Dig down deeper, however, and you find that the Ghent system has an enormous impact on union membership rates. It makes about a twenty-to-thirty percentage point difference in union density between otherwise similar countries, such as Scandinavian Sweden and Norway and Benelux Belgium and the Netherlands. These findings have been confirmed repeatedly in several social science studies (see, e.g., here and here). No one seriously doubts the substantial positive impact of the Ghent system on union density. Confirmation this clear rarely comes in the social sciences.
But perhaps it shouldn’t be so surprising. The Ghent system solves a free-rider problem habitually faced by labor unions. For several reasons, unions cannot exclude individual workers from the collective benefits—improvements in wages, hours, and working conditions—they deliver. If everyone gets the good as a matter of course, then why pay for it? And if nobody pays for it, the union’s ability to provide the benefits is threatened.
One way of solving the free-rider problem is by using “selective incentives”: a separate and “private” good that is made available only on the condition that people contribute to the collective good. In US unions, the selective incentive is the job itself and is implemented with a union security agreement—the very device challenged in Friedrichs.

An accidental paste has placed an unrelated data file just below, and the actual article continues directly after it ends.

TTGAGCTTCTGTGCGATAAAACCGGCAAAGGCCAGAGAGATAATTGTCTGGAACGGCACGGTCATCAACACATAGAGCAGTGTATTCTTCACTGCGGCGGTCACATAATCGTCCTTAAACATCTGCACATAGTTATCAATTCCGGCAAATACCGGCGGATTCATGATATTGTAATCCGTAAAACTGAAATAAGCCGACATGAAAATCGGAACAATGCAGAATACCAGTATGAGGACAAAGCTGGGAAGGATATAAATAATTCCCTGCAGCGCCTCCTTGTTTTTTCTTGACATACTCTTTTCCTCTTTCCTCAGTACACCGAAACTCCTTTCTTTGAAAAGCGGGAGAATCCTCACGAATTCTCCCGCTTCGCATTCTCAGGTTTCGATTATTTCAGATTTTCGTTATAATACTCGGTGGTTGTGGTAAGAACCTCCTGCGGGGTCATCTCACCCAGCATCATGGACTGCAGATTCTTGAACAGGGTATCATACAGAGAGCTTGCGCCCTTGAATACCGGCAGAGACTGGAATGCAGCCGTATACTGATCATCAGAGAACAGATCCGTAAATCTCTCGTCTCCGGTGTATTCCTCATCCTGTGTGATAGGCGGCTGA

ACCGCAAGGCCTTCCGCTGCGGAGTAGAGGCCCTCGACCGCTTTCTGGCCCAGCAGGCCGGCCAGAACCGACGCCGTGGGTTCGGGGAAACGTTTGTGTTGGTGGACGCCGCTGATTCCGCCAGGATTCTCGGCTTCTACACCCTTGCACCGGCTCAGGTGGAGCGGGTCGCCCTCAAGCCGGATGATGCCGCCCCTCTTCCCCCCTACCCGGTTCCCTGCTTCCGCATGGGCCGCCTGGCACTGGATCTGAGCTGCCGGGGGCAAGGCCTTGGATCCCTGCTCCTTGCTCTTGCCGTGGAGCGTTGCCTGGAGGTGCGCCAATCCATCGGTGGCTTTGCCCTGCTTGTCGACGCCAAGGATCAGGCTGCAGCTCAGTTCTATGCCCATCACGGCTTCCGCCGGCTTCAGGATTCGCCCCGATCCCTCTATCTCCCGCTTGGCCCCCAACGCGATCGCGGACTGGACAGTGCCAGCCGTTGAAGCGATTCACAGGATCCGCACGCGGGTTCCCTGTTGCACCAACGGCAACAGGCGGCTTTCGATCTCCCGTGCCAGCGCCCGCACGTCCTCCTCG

In the Ghent system, the selective incentive is unemployment insurance. As already mentioned, to get unemployment insurance, one must sign up for it at the union office. Interestingly, although historically union membership was required to get unemployment insurance this is no longer the case. Nevertheless, the fact that one has to buy unemployment insurance from the union allows it to make its union-membership pitch. The conferral of such a benefit also probably induces reciprocal incentives on part of the worker. And one probably cannot exclude the role of some amount of social pressure to join the union while signing up for unemployment insurance.
Other big benefits come from the Ghent system. First, it separates the decision to form a union from the decision to join the union. In the US, getting union members first requires getting the employer to accept a collective bargaining relationship with the union. In a constantly shifting economy, this is bound to fail. Separating these choices is probably the main reason why union density at the national level in Ghent-system countries is less different from union density within firms. In the US, you have 100 percent density within unionized firms and zero everywhere else. (Even in “right-to-work” states, union-density within bargaining units is typically quite high.) Such an imbalance, I suspect, plays an enormous part in explaining particularly hostile employer resistance to unions in the United States.